Tuesday, December 1, 2009

The Earth Charter - Comprehensive But Unlikely

The Earth Charter created by the Earth Charter Commission was read and discussed in the University Colloquium class. The document is divided into four principles, which are comprised of sixteen total parts, by which the people of Earth should live in order live with optimum sustainability and cooperation. Here is the link for the actual website of the commission where you can read the charter: http://www.earthcharterinaction.org/content/.

The principles are very comprehensive and include many ideas that were talked about in the University Colloquium class. One such parallel that I see is in the first principle - Respect and Care for the Community of Life. Number two under that heading says that "with the right to own, manage, and use natural resources comes the duty to prevent environmental harm and to protect the rights of people." This is basically the theme of the novel A Land Remembered by Patrick D. Smith, and also a point in the article by Aldo Leopold entitled "The Land Ethic." Number four on the charter deals with preserving Earth's resources for future generations, which is part of the definition of sustainability, and major theme of the University Colloquium course.

Principle II. Ecological Integrity, pretty much encompasses every topic concerning sustainability and the environment that was suggested in the class. "Protect and restore the integrity of Earth's ecological systems," reads number five, which is under the second principle. It is directly related to such articles as "Endgame" by Michael Grunwald, and the writings of Aldo Leopold and Marjory Stoneman Douglas. "Reduce, reuse, and recycle," the need for "efficiency when using energy," and promotion of "environmentally sound technologies" are all integral to sustainability and appear under number seven. Alternative energy sources and "environmentally sound technologies" were given in State of the World 2009, and shown on videos. I recall one new technology from a video shown in class that would capture carbon in huge filters, and I also learned about the difference between top and front-loading washing machines and that there are more energy efficient surge protectors available.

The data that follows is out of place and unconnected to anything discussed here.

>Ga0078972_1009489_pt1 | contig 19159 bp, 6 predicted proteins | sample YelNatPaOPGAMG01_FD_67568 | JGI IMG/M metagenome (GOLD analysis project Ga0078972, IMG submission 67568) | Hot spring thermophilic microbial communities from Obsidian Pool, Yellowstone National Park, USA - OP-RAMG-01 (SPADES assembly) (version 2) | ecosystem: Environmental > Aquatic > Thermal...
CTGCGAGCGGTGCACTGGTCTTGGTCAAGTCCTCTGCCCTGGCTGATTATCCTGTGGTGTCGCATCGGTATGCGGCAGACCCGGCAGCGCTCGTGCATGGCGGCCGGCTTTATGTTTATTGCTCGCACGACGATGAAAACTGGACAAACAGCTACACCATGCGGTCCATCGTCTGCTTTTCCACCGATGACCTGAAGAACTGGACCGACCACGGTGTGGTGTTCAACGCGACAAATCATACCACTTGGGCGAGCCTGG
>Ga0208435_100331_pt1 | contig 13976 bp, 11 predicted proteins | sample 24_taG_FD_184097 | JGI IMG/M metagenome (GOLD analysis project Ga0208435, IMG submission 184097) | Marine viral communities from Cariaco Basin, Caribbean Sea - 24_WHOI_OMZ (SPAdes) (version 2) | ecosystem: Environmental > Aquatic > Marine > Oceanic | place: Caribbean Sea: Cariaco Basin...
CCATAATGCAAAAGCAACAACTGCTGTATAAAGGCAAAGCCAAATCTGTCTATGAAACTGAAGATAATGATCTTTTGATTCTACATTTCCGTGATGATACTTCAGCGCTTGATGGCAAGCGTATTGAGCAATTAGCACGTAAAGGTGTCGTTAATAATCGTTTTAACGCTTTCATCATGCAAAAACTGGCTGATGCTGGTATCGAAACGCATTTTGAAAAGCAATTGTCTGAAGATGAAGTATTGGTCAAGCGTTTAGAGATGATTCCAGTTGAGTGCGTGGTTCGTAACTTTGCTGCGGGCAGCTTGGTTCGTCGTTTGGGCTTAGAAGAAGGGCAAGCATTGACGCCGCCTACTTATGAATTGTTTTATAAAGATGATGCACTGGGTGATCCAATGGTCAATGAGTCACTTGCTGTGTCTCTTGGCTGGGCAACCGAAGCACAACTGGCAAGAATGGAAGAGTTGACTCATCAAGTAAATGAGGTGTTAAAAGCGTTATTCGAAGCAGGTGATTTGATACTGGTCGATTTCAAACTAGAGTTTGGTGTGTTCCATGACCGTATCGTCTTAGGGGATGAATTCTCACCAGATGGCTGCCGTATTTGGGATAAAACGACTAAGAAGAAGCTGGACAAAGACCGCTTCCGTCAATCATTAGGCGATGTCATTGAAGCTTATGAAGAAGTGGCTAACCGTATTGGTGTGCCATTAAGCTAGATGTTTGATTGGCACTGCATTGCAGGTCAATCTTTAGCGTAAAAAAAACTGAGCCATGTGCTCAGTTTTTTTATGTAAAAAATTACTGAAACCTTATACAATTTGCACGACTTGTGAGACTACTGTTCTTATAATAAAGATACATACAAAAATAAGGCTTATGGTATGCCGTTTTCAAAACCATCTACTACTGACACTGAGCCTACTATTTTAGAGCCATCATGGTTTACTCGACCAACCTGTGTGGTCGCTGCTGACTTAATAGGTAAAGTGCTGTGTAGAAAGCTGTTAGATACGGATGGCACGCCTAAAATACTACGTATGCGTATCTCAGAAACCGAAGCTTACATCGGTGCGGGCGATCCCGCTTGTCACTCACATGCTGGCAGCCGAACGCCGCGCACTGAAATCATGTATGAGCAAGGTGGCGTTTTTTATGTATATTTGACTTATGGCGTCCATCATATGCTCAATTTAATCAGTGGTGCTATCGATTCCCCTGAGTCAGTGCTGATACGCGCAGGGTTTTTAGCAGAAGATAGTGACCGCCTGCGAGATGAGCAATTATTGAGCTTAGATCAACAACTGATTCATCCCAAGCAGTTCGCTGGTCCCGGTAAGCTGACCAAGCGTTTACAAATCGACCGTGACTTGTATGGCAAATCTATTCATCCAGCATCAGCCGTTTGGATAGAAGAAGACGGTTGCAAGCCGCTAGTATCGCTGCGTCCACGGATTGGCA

Of course, the University Colloquium class, in and of itself, is right in line with number eight, which tells of the need for the knowledge of sustainability to be spread. The writings dealing with ecological education by David Orr would fit in with this item. This also ties right into number fourteen under principle IV - "integrate into formal education and life-long learning the knowledge, values, and skills needed for a sustainable way of life."

In regards to environmental issues, The Earth Charter seems to have all of its bases covered, even addressing economic, political, and social problems. Nobody could fault it for not being thorough, but perhaps it is too ideal. I believe it is merely dealing with symptoms of the global issues of today. It's like a prescription for how to get better, but something tells me that not everybody is going to take the doctor's advice, so to speak. I would instead agree more with David Orr in his article "The Problem of Sustainability," in which he narrows the environmental problems down to a fault in the human condition. People will have to change at a more primal, basic level in order to see and understand just how important the environment is. They will have to be intelligent and educated thoroughly. Otherwise, nothing else that The Earth Charter proposes will even matter.

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